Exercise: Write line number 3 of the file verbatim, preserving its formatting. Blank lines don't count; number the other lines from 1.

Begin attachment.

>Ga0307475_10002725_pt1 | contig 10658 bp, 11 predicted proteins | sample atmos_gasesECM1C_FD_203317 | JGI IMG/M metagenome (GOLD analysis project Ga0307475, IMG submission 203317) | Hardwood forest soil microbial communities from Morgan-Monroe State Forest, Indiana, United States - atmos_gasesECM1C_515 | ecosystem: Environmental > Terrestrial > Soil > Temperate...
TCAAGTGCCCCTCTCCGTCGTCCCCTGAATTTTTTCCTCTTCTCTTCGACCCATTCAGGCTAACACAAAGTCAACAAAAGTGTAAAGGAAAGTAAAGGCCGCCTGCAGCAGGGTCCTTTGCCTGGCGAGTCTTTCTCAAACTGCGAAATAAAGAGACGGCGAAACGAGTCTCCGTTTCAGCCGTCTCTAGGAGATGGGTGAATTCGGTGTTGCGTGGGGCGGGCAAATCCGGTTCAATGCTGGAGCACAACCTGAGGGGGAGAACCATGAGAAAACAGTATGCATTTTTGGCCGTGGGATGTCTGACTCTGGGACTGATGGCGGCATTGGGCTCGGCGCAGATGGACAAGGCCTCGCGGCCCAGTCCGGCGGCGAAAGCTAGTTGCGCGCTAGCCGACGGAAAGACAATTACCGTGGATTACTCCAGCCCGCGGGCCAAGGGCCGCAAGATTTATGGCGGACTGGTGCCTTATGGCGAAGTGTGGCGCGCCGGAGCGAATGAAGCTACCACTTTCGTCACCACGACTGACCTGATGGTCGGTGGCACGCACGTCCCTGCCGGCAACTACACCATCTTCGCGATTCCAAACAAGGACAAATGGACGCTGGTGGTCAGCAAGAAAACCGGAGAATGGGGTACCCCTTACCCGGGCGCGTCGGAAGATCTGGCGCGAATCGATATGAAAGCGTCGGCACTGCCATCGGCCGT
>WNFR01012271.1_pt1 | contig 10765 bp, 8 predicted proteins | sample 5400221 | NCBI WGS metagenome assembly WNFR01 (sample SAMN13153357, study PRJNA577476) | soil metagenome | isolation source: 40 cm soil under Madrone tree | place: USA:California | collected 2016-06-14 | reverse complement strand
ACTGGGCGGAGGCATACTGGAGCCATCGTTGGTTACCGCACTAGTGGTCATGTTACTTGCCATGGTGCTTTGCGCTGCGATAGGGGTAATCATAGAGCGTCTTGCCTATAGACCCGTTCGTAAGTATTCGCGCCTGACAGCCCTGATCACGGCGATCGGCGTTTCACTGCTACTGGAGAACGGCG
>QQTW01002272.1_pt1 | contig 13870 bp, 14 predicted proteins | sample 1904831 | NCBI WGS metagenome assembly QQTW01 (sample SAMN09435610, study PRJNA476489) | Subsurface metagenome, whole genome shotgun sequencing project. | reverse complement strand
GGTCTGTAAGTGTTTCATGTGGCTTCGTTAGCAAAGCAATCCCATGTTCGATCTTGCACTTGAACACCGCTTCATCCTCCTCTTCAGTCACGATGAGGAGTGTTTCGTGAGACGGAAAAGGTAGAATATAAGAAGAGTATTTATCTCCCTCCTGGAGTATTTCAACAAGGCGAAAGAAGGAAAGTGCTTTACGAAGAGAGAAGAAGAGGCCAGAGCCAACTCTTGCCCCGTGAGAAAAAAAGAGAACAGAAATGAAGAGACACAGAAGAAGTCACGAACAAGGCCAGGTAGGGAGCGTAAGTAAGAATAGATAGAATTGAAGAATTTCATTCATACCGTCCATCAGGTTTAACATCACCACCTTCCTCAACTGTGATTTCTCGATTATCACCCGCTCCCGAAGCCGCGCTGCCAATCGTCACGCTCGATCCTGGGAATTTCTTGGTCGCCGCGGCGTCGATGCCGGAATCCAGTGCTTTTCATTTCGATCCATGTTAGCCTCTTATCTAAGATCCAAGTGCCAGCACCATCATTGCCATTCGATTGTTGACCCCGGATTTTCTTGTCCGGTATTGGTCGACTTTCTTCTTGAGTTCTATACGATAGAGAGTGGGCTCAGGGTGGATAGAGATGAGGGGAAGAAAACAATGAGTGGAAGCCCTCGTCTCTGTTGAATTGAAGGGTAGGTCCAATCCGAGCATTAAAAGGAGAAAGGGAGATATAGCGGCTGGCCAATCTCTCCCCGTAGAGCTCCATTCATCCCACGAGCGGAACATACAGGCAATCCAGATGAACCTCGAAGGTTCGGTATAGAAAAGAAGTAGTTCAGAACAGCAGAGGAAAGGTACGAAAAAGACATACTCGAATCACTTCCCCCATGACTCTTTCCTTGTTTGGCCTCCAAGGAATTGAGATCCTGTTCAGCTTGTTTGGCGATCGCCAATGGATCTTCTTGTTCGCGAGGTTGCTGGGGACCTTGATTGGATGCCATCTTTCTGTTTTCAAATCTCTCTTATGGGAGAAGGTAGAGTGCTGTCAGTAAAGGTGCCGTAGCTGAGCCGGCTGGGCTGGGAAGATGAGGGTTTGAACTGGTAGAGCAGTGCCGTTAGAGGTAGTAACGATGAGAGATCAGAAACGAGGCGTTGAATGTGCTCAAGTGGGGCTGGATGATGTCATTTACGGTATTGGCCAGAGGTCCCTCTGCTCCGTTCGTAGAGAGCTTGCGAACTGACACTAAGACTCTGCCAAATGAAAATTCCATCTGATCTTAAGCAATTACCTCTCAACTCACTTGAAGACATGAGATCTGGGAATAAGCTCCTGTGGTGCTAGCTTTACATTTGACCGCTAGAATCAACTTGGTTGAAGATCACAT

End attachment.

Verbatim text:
>WNFR01012271.1_pt1 | contig 10765 bp, 8 predicted proteins | sample 5400221 | NCBI WGS metagenome assembly WNFR01 (sample SAMN13153357, study PRJNA577476) | soil metagenome | isolation source: 40 cm soil under Madrone tree | place: USA:California | collected 2016-06-14 | reverse complement strand